Leopard, Amur

[Panthera pardus orientalis]

Amur leopards are relatively small in size. Males range from 42-54 inches, with a tail length of 32-35 inches. They weigh between 70-125 pounds. This cat’s coat ranges in color from various shades of yellow to gold and is covered in dark spots and rosettes. The Amur Leopard’s rosettes are widely spaced and are larger than those seen on other leopards. For camouflage in the snow, their coat is paler than other leopard species. The Amur Leopard is adapted to the cool climate by having thick fur which grows up to 3 inches longer in the winter. Their longer legs enhance their ability to walk in deep snow as well as jump up to 10ft. Their tongue has tiny rasp or hooks, called denticles, which are used to scrape the meat off the bones of their prey. The Amur Leopar is considered to be one of the most critically endangered big cats in the world, with less than 100 remaining in the wild.

Location: Asian Highlands

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Range
The Amur Leopard range previously encompassed the Amur River Basin and the mountains of northeastern China and the Korean Peninsula. Today, wild Amur Leopards are confined to a fragmentary range in the Primorye region of the Russian Far East just north of Korea, and there may be a few individuals in the adjacent Jilin Province of China.
Habitat
The Amur Leopards maintain individual territories approximately 20-120 miles in size. Their habitat occurs in any area that provides reasonable cover in Temperate forests. They live in river basins in mountainous areas, and favor southern facing slopes during the winter.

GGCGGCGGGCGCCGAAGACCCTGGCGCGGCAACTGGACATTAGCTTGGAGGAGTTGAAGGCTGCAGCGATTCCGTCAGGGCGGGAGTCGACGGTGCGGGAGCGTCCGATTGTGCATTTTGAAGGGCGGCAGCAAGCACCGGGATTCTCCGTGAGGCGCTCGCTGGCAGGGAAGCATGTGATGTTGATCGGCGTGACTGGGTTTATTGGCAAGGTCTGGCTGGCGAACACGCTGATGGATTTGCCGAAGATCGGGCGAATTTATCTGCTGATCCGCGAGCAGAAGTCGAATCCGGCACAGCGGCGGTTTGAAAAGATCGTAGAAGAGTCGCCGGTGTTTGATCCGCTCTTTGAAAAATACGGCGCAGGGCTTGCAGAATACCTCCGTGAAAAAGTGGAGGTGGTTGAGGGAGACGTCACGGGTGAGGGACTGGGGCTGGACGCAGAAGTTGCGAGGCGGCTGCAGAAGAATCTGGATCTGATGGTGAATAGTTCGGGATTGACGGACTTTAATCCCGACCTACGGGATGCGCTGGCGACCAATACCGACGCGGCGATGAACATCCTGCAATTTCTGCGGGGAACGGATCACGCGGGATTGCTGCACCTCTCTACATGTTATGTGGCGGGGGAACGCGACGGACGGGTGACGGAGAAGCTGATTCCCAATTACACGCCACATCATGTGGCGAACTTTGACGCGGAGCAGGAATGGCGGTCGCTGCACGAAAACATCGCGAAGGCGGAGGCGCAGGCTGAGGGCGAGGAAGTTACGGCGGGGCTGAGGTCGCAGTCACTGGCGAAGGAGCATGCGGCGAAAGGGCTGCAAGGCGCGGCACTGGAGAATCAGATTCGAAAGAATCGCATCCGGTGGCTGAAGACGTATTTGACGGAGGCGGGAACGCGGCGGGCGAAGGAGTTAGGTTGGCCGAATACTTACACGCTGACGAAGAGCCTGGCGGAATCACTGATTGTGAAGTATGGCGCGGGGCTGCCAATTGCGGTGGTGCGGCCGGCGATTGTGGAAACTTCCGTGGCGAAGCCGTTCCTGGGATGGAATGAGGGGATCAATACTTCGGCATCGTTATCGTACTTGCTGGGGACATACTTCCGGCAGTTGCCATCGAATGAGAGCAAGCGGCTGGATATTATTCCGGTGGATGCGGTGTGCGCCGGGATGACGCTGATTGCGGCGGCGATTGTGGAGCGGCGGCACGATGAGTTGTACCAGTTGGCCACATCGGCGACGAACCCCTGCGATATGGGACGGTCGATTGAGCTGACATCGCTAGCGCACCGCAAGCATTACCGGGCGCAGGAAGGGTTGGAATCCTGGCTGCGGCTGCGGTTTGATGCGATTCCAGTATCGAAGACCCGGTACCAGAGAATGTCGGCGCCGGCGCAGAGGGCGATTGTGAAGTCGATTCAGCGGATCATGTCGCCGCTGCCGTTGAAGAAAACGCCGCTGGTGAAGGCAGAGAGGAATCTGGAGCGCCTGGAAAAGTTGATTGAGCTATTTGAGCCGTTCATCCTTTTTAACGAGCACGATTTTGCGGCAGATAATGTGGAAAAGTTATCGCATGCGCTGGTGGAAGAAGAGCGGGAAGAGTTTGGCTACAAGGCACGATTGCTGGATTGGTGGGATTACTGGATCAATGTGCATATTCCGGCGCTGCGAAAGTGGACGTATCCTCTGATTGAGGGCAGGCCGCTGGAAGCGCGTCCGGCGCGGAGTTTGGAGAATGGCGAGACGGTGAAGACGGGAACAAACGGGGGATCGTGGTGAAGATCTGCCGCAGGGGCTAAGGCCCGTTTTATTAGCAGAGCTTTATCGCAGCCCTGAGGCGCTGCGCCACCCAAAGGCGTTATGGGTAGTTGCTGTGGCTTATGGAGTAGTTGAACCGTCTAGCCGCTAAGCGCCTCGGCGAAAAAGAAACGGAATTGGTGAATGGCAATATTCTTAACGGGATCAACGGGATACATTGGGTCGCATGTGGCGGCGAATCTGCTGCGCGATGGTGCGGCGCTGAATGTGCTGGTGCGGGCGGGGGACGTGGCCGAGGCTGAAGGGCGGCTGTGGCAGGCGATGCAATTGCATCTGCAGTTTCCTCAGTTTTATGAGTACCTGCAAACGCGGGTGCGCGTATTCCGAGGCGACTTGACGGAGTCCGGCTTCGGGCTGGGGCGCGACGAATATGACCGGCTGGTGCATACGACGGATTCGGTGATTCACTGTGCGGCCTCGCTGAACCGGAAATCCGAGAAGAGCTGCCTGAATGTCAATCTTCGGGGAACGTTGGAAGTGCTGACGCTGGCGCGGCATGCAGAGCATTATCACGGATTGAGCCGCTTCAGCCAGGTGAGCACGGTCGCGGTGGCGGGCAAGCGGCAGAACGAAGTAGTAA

Gestation
Females first breed at an age of 3-4 years. Their gestation period is around 12 weeks.
Litter
Litters may be 1 to 4 cubs, with the average litter size of just over 2.
Behavior
The leopard is a solitary hunter that ventures out under cover of darkness. Prey is carried off and cached to keep it safe from competitors. The cold adapted leopard lives for 10-15 years in the wild and remains fertile to the end of its life. In captivity, they can live to 20 years. Leopards give a distinctive rasping call, rather than a growl, as their main vocalization.
Reproduction
Males and females apparently pair up and cooperate during breeding season, possibly raising their cubs together before taking their separate ways again.
Wild Diet
The Amur Leopard prey consists of musk deer, roe deer, moose, wild pig, Manchurian Wapiti (elk), hare badger, fowl, mice, and at times young black bears.
Zoo Diet


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